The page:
In one example, a particularly efficient representation can be obtained by allowing the quadtree to start in a more flexible manner. For example, instead of splitting the pattern into four quadrants for the first node, the pattern can be divided into a different number of regions of variable geometries (this can be termed a “multi-tree” representation because, where subsequent nodes are treated in the normal quadtree representation, it effectively comprises a plurality of normal quadtree representations). In this way, a special quadtree representation can be achieved that is better adapted to the lithography apparatus. For example, the first division can be arranged to be in units that reflect the machine geometry. For example, the pattern can be split into parts that represent the exposure window and strokes of the exposure window that are projected by one of the optical system spot arrays SA as the substrate W is scanned past. More particularly, in systems comprising a plurality of patterning arrays, the pattern can be split into portions that represent regions exposed by particular patterning arrays (and/or particular portions of patterning arrays) at particular times, in such a way that the entire pattern is represented and the data associated with particular areas of the pattern can efficiently be rasterized in the order in which they are required.
According to this embodiment, the decompression can then be carried out in parallel for each optical engine (because the first node is limited to be entirely within the region of the pattern dealt with by one engine). Alternatively or additionally, in the case where the bitmaps resulting from expansion of each of the regions 1540 in a given slice are needed at different times, individual decompression of the pattern within the corresponding regions can be carried out in an appropriate sequence. Because the pattern has been split up as part of the conversion process to the quadtree representation, there is no longer any need to decompress the whole pattern in one operation. Selected portions can be decompressed at selected times according to the needs of the lithography apparatus.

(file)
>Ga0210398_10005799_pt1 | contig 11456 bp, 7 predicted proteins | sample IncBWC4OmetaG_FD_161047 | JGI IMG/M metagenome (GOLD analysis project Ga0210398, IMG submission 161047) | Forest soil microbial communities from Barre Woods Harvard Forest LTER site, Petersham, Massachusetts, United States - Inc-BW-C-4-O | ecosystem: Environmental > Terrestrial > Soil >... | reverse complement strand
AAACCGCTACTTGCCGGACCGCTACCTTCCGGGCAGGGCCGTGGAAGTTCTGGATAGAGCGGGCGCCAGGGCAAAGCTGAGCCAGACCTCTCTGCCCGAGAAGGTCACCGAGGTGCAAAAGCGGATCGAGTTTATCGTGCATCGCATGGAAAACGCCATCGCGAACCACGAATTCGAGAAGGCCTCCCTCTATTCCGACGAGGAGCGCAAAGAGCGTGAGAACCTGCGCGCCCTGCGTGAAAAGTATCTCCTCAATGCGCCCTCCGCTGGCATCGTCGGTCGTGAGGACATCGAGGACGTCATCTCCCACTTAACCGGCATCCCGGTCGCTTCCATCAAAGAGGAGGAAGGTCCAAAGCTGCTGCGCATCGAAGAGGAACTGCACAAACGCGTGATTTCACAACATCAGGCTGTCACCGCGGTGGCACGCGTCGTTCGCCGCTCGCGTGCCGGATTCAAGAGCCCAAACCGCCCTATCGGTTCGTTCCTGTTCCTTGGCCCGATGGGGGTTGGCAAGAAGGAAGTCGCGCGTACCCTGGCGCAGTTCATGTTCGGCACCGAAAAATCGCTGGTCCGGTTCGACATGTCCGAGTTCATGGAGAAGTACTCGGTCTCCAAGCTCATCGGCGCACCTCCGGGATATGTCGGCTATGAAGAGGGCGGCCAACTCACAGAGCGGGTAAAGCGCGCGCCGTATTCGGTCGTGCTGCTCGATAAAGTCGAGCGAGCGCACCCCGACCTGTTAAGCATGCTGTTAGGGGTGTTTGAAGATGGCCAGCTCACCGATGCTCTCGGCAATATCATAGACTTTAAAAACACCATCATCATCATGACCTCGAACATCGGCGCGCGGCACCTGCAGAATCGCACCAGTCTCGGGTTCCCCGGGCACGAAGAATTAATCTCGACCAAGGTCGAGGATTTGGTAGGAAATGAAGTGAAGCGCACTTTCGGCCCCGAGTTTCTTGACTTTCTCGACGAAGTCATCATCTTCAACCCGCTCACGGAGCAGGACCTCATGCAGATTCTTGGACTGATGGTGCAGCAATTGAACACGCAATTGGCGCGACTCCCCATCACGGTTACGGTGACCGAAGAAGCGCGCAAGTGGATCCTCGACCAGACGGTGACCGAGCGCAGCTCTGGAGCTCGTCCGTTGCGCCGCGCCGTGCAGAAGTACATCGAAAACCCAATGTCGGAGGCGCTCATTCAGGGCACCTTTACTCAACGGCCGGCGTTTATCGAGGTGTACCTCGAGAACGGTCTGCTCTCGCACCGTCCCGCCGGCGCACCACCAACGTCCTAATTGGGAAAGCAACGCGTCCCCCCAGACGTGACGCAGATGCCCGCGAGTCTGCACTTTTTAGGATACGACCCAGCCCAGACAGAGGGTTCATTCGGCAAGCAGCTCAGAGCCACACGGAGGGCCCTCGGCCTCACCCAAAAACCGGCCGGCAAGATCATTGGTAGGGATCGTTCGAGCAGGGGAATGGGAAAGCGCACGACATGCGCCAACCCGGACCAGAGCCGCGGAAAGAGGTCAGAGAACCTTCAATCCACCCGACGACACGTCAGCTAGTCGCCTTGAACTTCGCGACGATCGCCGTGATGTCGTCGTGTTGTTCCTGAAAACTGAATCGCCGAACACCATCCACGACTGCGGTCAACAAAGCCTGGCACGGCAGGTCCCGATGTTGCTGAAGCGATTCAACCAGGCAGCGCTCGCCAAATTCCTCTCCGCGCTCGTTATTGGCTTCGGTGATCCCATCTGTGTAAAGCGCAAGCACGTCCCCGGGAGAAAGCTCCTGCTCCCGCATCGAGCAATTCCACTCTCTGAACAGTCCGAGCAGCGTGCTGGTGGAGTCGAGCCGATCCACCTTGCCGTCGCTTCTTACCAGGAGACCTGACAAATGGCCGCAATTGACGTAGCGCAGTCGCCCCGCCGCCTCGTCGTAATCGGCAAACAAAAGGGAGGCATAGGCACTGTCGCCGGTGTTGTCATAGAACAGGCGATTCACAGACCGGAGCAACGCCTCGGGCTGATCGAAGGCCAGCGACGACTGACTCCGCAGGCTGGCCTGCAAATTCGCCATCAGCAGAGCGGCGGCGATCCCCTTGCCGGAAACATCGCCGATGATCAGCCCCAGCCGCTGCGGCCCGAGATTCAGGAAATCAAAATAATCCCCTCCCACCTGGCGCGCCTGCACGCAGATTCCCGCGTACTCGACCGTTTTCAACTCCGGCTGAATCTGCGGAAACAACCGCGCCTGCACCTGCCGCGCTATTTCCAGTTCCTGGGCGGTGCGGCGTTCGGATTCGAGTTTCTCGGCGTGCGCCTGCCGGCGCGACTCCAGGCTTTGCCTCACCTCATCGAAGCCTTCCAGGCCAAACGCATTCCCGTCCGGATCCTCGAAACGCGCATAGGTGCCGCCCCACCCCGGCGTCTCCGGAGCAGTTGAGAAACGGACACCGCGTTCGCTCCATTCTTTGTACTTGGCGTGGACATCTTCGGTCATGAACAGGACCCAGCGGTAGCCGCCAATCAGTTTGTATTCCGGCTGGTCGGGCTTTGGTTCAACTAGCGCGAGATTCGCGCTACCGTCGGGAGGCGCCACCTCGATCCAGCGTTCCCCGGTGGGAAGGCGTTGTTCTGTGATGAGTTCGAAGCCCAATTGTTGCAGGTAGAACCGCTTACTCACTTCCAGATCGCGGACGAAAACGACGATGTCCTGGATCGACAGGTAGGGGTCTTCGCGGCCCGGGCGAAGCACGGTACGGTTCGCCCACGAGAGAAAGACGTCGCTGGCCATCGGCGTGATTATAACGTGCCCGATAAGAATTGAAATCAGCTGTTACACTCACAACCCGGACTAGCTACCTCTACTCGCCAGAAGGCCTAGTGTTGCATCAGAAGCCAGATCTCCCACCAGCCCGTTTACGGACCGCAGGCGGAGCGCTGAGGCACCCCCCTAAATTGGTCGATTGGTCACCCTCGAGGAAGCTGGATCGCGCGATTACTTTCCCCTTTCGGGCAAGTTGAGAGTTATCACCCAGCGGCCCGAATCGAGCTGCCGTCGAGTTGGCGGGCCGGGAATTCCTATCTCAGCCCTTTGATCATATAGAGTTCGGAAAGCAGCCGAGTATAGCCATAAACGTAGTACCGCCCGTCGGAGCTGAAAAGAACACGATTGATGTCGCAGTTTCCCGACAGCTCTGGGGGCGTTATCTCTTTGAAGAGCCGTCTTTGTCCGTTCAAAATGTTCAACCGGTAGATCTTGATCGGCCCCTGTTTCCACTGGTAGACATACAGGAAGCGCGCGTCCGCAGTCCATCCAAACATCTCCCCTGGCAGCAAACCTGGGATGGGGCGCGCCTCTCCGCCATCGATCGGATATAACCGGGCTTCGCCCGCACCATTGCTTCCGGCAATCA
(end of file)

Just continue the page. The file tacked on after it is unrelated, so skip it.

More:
Although specific reference can be made in this text to the use of lithographic apparatus in the manufacture of a specific device (e.g., an integrated circuit or a flat panel display), it should be understood that the lithographic apparatus described herein can have other applications. Applications include, but are not limited to, the manufacture of integrated circuits, integrated optical systems, guidance and detection patterns for magnetic domain memories, flat-panel displays, liquid-crystal displays (LCDs), thin-film magnetic heads, micro-electromechanical devices (MEMS), etc. Also, for instance in a flat panel display, the present apparatus can be used to assist in the creation of a variety of layers, e.g., a thin film transistor layer and/or a color filter layer. imprint lithography, where the context allows, and is not limited to optical lithography. In imprint lithography a topography in a patterning device defines the pattern created on a substrate. The topography of the patterning device can be pressed into a layer of resist supplied to the substrate whereupon the resist is cured by applying electromagnetic radiation, heat, pressure or a combination thereof. The patterning device is moved out of the resist leaving a pattern in it after the resist is cured.
While specific embodiments of the invention have been described above, it will be appreciated that the invention can be practiced otherwise than as described. For example, the invention can take the form of a computer program containing one or more sequences of machine-readable instructions describing a method as disclosed above, or a data storage medium (e.g., semiconductor memory, magnetic or optical disk) having such a computer program stored therein.
While various embodiments of the present invention have been described above, it should be understood that they have been presented by way of example only, and not limitation. It will be apparent to persons skilled in the relevant art that various changes in form and detail can be made therein without departing from the spirit and scope of the invention. Thus, the breadth and scope of the present invention should not be limited by any of the above-described exemplary embodiments, but should be defined only in accordance with the following claims and their equivalents.
It is to be appreciated that the Detailed Description section, and not the Summary and Abstract sections, is intended to be used to interpret the claims. The Summary and Abstract sections may set forth one or more, but not all exemplary embodiments of the present invention as contemplated by the inventor(s), and thus, are not intended to limit the present invention and the appended claims in any way.
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|U.S. Classification||382/141, 382/303|
|International Classification||G06K9/54, G06K9/00|
|Cooperative Classification||G03F7/70558, G03F7/70291, G03F7/70508|
|European Classification||G03F7/70L4B, G03F7/70L2D, G03F7/70F14B|
|Aug 16, 2005||AS||Assignment|
Owner name: ASML NETHERLANDS B.V., NETHERLANDS ANTILLES
Free format text: ASSIGNMENT OF ASSIGNORS INTEREST;ASSIGNORS:MAKAROVIC, ANDREJ;VENEMA, WILLEM JURRIANUS;KESSELS, LAMBERTUS GERARDUS MARIA;AND OTHERS;REEL/FRAME:016407/0575
Effective date: 20050809
|Jul 6, 2012||FPAY||Fee payment|
Year of fee payment: 4